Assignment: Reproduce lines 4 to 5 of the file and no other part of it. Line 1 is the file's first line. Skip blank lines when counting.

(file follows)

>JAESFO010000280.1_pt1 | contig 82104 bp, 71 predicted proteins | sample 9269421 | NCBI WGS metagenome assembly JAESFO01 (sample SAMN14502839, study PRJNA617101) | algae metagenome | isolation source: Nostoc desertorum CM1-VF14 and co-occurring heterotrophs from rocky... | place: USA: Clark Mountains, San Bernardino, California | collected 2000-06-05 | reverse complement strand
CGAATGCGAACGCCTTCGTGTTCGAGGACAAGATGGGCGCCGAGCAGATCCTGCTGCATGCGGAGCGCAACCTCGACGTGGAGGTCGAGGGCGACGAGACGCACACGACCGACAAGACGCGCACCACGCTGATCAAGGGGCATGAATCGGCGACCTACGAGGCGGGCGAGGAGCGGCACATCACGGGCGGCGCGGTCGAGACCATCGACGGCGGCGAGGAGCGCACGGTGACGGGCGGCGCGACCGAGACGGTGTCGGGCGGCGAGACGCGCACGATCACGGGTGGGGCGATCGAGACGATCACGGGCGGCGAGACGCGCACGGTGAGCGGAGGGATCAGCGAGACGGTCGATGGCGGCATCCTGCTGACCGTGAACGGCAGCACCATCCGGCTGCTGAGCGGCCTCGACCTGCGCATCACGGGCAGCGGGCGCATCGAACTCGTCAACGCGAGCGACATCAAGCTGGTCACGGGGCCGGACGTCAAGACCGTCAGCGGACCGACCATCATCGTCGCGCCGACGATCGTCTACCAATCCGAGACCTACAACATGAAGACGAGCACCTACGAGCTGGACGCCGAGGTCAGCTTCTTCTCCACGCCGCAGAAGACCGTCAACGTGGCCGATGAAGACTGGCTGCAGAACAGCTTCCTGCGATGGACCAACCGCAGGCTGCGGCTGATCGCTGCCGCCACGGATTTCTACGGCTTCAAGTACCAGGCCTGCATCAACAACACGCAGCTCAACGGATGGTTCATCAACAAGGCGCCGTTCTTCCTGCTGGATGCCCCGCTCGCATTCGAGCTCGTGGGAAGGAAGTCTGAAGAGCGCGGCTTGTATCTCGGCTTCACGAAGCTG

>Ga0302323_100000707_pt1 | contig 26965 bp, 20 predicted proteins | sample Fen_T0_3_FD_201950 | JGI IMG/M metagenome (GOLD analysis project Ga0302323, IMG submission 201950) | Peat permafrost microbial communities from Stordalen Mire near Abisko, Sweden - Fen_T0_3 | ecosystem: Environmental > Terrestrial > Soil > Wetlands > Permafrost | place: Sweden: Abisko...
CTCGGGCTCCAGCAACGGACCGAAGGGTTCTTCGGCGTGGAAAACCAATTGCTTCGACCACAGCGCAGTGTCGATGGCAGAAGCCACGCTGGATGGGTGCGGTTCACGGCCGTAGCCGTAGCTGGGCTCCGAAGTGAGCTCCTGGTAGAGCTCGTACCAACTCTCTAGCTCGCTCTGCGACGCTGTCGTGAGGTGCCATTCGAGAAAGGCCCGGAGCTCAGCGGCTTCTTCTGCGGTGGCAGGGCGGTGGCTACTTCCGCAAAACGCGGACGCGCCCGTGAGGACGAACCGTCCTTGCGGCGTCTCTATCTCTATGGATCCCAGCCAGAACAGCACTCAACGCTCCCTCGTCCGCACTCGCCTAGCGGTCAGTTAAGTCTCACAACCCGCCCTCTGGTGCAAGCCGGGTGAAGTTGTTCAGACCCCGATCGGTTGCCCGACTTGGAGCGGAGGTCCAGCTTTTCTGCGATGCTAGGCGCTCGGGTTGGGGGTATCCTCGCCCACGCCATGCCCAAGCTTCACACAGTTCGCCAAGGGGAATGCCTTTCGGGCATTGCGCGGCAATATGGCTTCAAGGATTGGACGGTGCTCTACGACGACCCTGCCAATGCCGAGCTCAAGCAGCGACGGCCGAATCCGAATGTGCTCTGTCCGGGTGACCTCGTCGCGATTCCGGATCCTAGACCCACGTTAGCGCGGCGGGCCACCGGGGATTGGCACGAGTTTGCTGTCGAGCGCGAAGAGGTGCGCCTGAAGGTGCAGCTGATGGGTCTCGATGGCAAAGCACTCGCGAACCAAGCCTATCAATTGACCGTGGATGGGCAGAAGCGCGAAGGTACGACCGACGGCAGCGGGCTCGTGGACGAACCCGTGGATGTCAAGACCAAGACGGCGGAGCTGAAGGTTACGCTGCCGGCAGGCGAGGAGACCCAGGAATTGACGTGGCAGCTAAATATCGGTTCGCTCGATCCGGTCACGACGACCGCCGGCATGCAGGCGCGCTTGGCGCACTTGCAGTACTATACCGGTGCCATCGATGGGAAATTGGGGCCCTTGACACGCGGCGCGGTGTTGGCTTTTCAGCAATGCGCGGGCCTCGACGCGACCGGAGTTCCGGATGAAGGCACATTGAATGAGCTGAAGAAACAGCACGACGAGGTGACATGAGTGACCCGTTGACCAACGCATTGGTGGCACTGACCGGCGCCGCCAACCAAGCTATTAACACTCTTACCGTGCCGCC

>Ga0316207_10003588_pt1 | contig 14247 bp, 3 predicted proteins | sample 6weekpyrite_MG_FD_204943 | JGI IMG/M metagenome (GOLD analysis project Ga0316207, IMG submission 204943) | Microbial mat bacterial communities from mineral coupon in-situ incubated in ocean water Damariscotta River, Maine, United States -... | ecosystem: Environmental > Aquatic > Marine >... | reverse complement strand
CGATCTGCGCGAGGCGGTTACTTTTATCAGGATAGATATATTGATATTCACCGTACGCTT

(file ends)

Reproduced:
CTCGGGCTCCAGCAACGGACCGAAGGGTTCTTCGGCGTGGAAAACCAATTGCTTCGACCACAGCGCAGTGTCGATGGCAGAAGCCACGCTGGATGGGTGCGGTTCACGGCCGTAGCCGTAGCTGGGCTCCGAAGTGAGCTCCTGGTAGAGCTCGTACCAACTCTCTAGCTCGCTCTGCGACGCTGTCGTGAGGTGCCATTCGAGAAAGGCCCGGAGCTCAGCGGCTTCTTCTGCGGTGGCAGGGCGGTGGCTACTTCCGCAAAACGCGGACGCGCCCGTGAGGACGAACCGTCCTTGCGGCGTCTCTATCTCTATGGATCCCAGCCAGAACAGCACTCAACGCTCCCTCGTCCGCACTCGCCTAGCGGTCAGTTAAGTCTCACAACCCGCCCTCTGGTGCAAGCCGGGTGAAGTTGTTCAGACCCCGATCGGTTGCCCGACTTGGAGCGGAGGTCCAGCTTTTCTGCGATGCTAGGCGCTCGGGTTGGGGGTATCCTCGCCCACGCCATGCCCAAGCTTCACACAGTTCGCCAAGGGGAATGCCTTTCGGGCATTGCGCGGCAATATGGCTTCAAGGATTGGACGGTGCTCTACGACGACCCTGCCAATGCCGAGCTCAAGCAGCGACGGCCGAATCCGAATGTGCTCTGTCCGGGTGACCTCGTCGCGATTCCGGATCCTAGACCCACGTTAGCGCGGCGGGCCACCGGGGATTGGCACGAGTTTGCTGTCGAGCGCGAAGAGGTGCGCCTGAAGGTGCAGCTGATGGGTCTCGATGGCAAAGCACTCGCGAACCAAGCCTATCAATTGACCGTGGATGGGCAGAAGCGCGAAGGTACGACCGACGGCAGCGGGCTCGTGGACGAACCCGTGGATGTCAAGACCAAGACGGCGGAGCTGAAGGTTACGCTGCCGGCAGGCGAGGAGACCCAGGAATTGACGTGGCAGCTAAATATCGGTTCGCTCGATCCGGTCACGACGACCGCCGGCATGCAGGCGCGCTTGGCGCACTTGCAGTACTATACCGGTGCCATCGATGGGAAATTGGGGCCCTTGACACGCGGCGCGGTGTTGGCTTTTCAGCAATGCGCGGGCCTCGACGCGACCGGAGTTCCGGATGAAGGCACATTGAATGAGCTGAAGAAACAGCACGACGAGGTGACATGAGTGACCCGTTGACCAACGCATTGGTGGCACTGACCGGCGCCGCCAACCAAGCTATTAACACTCTTACCGTGCCGCC

>Ga0316207_10003588_pt1 | contig 14247 bp, 3 predicted proteins | sample 6weekpyrite_MG_FD_204943 | JGI IMG/M metagenome (GOLD analysis project Ga0316207, IMG submission 204943) | Microbial mat bacterial communities from mineral coupon in-situ incubated in ocean water Damariscotta River, Maine, United States -... | ecosystem: Environmental > Aquatic > Marine >... | reverse complement strand